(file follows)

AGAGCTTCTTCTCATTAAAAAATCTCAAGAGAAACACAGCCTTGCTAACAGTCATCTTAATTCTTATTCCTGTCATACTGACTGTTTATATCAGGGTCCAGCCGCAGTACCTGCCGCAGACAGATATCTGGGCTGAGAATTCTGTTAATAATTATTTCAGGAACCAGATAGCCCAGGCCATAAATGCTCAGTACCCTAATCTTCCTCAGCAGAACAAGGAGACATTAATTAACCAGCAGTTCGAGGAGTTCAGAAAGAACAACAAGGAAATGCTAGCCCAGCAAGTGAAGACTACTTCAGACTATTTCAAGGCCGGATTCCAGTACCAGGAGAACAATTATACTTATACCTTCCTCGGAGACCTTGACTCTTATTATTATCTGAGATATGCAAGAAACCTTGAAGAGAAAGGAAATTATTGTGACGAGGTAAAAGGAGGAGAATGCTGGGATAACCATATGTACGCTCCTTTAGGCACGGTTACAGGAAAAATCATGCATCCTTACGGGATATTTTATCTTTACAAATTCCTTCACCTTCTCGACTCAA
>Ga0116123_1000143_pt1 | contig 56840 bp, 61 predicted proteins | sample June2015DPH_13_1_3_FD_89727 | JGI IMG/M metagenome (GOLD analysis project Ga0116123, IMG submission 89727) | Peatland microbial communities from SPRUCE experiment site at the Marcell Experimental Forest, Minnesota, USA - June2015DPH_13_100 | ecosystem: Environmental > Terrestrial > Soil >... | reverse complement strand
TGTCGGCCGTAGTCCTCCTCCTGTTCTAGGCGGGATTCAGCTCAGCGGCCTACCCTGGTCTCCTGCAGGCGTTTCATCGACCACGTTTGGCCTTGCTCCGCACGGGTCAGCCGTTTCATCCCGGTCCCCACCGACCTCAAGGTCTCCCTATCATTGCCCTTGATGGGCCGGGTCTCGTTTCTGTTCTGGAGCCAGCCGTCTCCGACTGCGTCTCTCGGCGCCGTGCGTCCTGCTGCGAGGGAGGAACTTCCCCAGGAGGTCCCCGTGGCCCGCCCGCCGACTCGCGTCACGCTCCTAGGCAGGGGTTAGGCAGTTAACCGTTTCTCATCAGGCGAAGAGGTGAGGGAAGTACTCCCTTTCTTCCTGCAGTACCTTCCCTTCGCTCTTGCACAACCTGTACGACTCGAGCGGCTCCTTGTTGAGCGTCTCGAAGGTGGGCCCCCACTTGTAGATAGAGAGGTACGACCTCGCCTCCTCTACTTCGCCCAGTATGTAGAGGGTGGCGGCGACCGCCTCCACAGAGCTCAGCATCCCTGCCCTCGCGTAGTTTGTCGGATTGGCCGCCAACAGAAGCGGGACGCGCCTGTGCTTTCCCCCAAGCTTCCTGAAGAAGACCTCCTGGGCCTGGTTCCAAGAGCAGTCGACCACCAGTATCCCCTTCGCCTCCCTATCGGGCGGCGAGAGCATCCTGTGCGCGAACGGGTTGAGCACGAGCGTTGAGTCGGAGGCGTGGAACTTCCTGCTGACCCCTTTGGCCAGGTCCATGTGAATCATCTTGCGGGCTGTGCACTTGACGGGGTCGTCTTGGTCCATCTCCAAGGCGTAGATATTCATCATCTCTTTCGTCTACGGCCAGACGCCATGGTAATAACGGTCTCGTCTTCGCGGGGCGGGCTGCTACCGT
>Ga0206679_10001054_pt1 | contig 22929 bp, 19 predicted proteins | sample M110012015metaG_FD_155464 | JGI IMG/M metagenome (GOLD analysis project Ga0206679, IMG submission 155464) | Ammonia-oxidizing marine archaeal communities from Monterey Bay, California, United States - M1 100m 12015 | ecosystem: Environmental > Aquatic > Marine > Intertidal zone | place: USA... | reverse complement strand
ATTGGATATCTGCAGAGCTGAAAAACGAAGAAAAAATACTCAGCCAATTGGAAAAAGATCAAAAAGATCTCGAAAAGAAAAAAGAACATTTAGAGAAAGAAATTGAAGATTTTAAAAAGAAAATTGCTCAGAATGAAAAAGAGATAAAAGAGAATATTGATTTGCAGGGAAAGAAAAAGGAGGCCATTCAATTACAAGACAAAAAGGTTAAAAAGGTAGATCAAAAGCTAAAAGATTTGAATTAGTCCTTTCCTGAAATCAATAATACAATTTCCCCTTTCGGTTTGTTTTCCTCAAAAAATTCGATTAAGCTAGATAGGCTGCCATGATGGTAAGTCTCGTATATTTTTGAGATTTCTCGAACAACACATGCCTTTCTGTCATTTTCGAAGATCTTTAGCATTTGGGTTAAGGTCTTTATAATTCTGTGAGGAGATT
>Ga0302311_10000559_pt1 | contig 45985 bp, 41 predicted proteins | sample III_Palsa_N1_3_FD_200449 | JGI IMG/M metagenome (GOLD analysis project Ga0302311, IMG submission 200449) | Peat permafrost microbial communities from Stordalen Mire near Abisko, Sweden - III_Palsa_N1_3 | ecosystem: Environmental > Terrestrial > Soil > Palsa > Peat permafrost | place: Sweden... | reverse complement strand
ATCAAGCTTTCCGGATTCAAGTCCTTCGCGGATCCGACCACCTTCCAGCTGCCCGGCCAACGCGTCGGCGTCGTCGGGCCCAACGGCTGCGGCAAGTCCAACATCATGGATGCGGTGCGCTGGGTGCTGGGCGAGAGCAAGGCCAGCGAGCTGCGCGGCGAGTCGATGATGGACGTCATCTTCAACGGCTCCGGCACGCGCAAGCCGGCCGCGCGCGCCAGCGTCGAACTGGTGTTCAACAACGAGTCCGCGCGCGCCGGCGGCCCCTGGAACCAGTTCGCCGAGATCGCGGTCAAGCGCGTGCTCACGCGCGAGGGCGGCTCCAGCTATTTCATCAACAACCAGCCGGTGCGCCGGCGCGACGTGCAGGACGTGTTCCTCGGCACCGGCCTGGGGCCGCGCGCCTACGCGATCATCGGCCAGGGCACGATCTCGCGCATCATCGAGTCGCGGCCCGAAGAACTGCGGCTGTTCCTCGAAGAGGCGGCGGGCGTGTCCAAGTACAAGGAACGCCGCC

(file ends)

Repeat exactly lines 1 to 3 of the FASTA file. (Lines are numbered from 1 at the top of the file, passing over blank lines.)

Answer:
AGAGCTTCTTCTCATTAAAAAATCTCAAGAGAAACACAGCCTTGCTAACAGTCATCTTAATTCTTATTCCTGTCATACTGACTGTTTATATCAGGGTCCAGCCGCAGTACCTGCCGCAGACAGATATCTGGGCTGAGAATTCTGTTAATAATTATTTCAGGAACCAGATAGCCCAGGCCATAAATGCTCAGTACCCTAATCTTCCTCAGCAGAACAAGGAGACATTAATTAACCAGCAGTTCGAGGAGTTCAGAAAGAACAACAAGGAAATGCTAGCCCAGCAAGTGAAGACTACTTCAGACTATTTCAAGGCCGGATTCCAGTACCAGGAGAACAATTATACTTATACCTTCCTCGGAGACCTTGACTCTTATTATTATCTGAGATATGCAAGAAACCTTGAAGAGAAAGGAAATTATTGTGACGAGGTAAAAGGAGGAGAATGCTGGGATAACCATATGTACGCTCCTTTAGGCACGGTTACAGGAAAAATCATGCATCCTTACGGGATATTTTATCTTTACAAATTCCTTCACCTTCTCGACTCAA
>Ga0116123_1000143_pt1 | contig 56840 bp, 61 predicted proteins | sample June2015DPH_13_1_3_FD_89727 | JGI IMG/M metagenome (GOLD analysis project Ga0116123, IMG submission 89727) | Peatland microbial communities from SPRUCE experiment site at the Marcell Experimental Forest, Minnesota, USA - June2015DPH_13_100 | ecosystem: Environmental > Terrestrial > Soil >... | reverse complement strand
TGTCGGCCGTAGTCCTCCTCCTGTTCTAGGCGGGATTCAGCTCAGCGGCCTACCCTGGTCTCCTGCAGGCGTTTCATCGACCACGTTTGGCCTTGCTCCGCACGGGTCAGCCGTTTCATCCCGGTCCCCACCGACCTCAAGGTCTCCCTATCATTGCCCTTGATGGGCCGGGTCTCGTTTCTGTTCTGGAGCCAGCCGTCTCCGACTGCGTCTCTCGGCGCCGTGCGTCCTGCTGCGAGGGAGGAACTTCCCCAGGAGGTCCCCGTGGCCCGCCCGCCGACTCGCGTCACGCTCCTAGGCAGGGGTTAGGCAGTTAACCGTTTCTCATCAGGCGAAGAGGTGAGGGAAGTACTCCCTTTCTTCCTGCAGTACCTTCCCTTCGCTCTTGCACAACCTGTACGACTCGAGCGGCTCCTTGTTGAGCGTCTCGAAGGTGGGCCCCCACTTGTAGATAGAGAGGTACGACCTCGCCTCCTCTACTTCGCCCAGTATGTAGAGGGTGGCGGCGACCGCCTCCACAGAGCTCAGCATCCCTGCCCTCGCGTAGTTTGTCGGATTGGCCGCCAACAGAAGCGGGACGCGCCTGTGCTTTCCCCCAAGCTTCCTGAAGAAGACCTCCTGGGCCTGGTTCCAAGAGCAGTCGACCACCAGTATCCCCTTCGCCTCCCTATCGGGCGGCGAGAGCATCCTGTGCGCGAACGGGTTGAGCACGAGCGTTGAGTCGGAGGCGTGGAACTTCCTGCTGACCCCTTTGGCCAGGTCCATGTGAATCATCTTGCGGGCTGTGCACTTGACGGGGTCGTCTTGGTCCATCTCCAAGGCGTAGATATTCATCATCTCTTTCGTCTACGGCCAGACGCCATGGTAATAACGGTCTCGTCTTCGCGGGGCGGGCTGCTACCGT